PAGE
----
The Cafe Book Informs Our Use of Assessments in the Classroom June 29 2010
Assessment has become a huge part of our teaching lives, and often seems to happen inside a vacuum. Whatever information gathered from the overabundance of assessment that is required sits on graphs and charts as data that informs others but doesn't always help us with structuring lesson plans.
Now, however, assessment can become part of everyday teaching and learning while students develop independence in literacy. The Cafe Book: Engaging All Students in Daily Literacy Assessment and Instruction by Gail Boushey and Joan Moser provides structure for goal-setting with individual students, small groups and the whole class. These goals are then posted and inform small-group and whole-group instruction, with students tracking along with you how goals are met.
The Cafe Book is focused on differentiated instructed and is based on research into the habits of proficient readers. CAFE is an acronym that outlines these habits:
- C - Comprehension (understanding what is read)
- A - Accuracy (figuring out new words)
- F - Fluency (reading phrases and sentences fluidly)
- E - Expand (building vocabulary)
The Cafe Book is not just pages about theory, but practical strategies to immediately implement in your classroom. The Introduction contains both author's points of view regarding creating this structure and their experiences while doing the required research. The book also includes step-by-step instructions on keeping a notebook of individual conferences with children in the classroom, how to assess students and organize information during the first days of school, how to confer with students during conference time, planning and running whole-class literacy blocks, structuring and managing small groups, and examples of tracking sheets and reference forms to have on-hand.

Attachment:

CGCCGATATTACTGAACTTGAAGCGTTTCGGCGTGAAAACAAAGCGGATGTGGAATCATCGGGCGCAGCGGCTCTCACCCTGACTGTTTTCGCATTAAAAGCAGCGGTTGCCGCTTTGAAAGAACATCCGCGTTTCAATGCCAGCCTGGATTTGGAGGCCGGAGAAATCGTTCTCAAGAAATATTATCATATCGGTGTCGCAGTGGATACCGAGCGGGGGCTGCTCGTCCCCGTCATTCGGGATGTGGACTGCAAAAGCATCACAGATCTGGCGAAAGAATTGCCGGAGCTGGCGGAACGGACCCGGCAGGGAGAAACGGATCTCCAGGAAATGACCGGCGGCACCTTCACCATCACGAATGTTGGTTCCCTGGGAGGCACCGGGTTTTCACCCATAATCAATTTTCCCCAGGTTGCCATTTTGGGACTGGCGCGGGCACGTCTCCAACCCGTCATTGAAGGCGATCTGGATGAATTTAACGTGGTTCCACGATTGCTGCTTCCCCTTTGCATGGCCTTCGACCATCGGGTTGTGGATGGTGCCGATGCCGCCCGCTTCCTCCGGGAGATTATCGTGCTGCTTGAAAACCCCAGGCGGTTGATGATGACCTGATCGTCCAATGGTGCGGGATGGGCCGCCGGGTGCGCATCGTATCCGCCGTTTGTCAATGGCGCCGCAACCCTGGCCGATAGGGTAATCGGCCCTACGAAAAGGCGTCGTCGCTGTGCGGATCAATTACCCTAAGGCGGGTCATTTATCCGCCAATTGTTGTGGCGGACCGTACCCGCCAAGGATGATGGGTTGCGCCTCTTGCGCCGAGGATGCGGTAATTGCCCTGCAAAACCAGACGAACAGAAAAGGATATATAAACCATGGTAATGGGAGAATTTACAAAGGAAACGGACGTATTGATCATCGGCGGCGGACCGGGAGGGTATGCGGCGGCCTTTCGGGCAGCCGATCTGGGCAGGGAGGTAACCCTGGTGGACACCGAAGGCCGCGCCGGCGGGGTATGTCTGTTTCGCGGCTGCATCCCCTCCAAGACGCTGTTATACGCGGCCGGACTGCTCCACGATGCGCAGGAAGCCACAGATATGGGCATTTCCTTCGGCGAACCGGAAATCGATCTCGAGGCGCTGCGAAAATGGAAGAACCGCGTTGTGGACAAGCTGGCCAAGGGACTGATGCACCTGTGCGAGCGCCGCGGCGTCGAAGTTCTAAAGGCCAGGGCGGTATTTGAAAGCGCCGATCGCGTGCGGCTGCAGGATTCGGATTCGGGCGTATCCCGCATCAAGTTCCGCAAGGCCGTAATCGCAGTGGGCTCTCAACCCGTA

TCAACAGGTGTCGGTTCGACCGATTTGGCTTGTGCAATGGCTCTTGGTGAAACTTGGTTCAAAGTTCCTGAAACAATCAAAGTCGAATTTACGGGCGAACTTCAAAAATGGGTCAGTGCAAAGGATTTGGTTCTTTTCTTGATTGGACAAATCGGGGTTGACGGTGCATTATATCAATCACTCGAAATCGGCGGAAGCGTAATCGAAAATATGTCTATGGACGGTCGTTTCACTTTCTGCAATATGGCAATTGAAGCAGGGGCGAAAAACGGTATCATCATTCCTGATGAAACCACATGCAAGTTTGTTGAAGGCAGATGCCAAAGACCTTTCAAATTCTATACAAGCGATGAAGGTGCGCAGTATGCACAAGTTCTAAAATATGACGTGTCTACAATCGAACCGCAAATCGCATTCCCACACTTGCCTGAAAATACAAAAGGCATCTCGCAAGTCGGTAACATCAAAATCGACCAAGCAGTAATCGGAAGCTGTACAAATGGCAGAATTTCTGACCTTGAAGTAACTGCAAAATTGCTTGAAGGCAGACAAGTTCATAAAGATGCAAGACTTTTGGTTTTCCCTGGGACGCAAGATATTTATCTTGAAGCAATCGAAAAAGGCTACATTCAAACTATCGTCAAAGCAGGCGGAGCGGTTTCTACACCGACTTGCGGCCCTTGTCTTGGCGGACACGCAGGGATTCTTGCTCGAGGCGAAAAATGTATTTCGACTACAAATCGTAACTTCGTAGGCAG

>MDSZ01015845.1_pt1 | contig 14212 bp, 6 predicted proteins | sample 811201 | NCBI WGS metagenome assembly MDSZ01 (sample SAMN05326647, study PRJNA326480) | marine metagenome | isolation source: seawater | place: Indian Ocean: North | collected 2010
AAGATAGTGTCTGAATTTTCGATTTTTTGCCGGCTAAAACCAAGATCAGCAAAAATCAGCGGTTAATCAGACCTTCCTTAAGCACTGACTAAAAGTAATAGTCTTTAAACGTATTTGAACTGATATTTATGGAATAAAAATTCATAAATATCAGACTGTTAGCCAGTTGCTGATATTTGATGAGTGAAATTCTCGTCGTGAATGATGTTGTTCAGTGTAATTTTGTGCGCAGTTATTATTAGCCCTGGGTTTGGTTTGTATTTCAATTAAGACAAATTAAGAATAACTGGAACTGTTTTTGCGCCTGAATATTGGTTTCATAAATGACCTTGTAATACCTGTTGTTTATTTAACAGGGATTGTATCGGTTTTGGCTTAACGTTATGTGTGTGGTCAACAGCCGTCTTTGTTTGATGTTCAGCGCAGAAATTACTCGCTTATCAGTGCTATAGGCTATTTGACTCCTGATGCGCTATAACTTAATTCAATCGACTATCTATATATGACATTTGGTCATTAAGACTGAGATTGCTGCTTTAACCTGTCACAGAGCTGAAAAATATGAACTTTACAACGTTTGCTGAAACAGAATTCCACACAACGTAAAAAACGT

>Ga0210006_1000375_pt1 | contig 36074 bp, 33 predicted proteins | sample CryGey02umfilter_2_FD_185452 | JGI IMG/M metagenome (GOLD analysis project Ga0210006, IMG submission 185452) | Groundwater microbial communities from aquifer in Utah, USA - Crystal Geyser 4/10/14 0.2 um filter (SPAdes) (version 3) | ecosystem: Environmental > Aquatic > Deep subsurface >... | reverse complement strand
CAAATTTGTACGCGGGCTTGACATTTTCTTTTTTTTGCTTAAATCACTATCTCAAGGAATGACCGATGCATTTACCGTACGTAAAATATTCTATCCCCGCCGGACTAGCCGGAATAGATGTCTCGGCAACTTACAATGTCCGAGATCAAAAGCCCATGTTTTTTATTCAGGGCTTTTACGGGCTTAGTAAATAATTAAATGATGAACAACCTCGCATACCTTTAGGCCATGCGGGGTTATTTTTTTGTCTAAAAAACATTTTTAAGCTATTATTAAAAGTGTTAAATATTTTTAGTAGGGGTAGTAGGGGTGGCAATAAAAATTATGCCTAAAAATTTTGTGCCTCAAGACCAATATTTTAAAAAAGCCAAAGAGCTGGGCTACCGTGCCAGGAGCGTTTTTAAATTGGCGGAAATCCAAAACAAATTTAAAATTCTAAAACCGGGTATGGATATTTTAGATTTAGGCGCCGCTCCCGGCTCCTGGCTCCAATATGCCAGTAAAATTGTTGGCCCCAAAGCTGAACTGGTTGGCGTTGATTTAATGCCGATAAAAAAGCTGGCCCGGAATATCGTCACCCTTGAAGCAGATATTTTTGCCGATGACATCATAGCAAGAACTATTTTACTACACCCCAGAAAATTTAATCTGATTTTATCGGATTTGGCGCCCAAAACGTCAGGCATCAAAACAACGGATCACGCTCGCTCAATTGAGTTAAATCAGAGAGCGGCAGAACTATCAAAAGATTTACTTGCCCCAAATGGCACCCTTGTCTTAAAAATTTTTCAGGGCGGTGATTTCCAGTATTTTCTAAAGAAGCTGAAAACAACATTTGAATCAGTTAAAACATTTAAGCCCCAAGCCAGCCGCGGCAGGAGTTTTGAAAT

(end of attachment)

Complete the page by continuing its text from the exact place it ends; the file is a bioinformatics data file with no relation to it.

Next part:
The Cafe Book is easy to read and implement, requiring no formal training. There will be time required to set up and run the structures with your students, but you may be already using many of the suggested strategies. This teaching resource brings cohesiveness to best practices in developing literacy while helping your kids cultivate a love of reading.
For further reading, there is an extensive bibliography. Photographs of teachers working with kids and using the suggested materials are included throughout the book, as well as a wealth of practical examples. And as usual with "The Sisters," there are no reading worksheets and plenty of management tips and suggestions.
If you liked and used The Daily Five, then The Cafe Book is a worthy complement and addition to your library of teaching resources. This book directs teachers to provide structure with the main goal of fostering student independence in literacy and letting assessment be a part of everyday teaching and learning.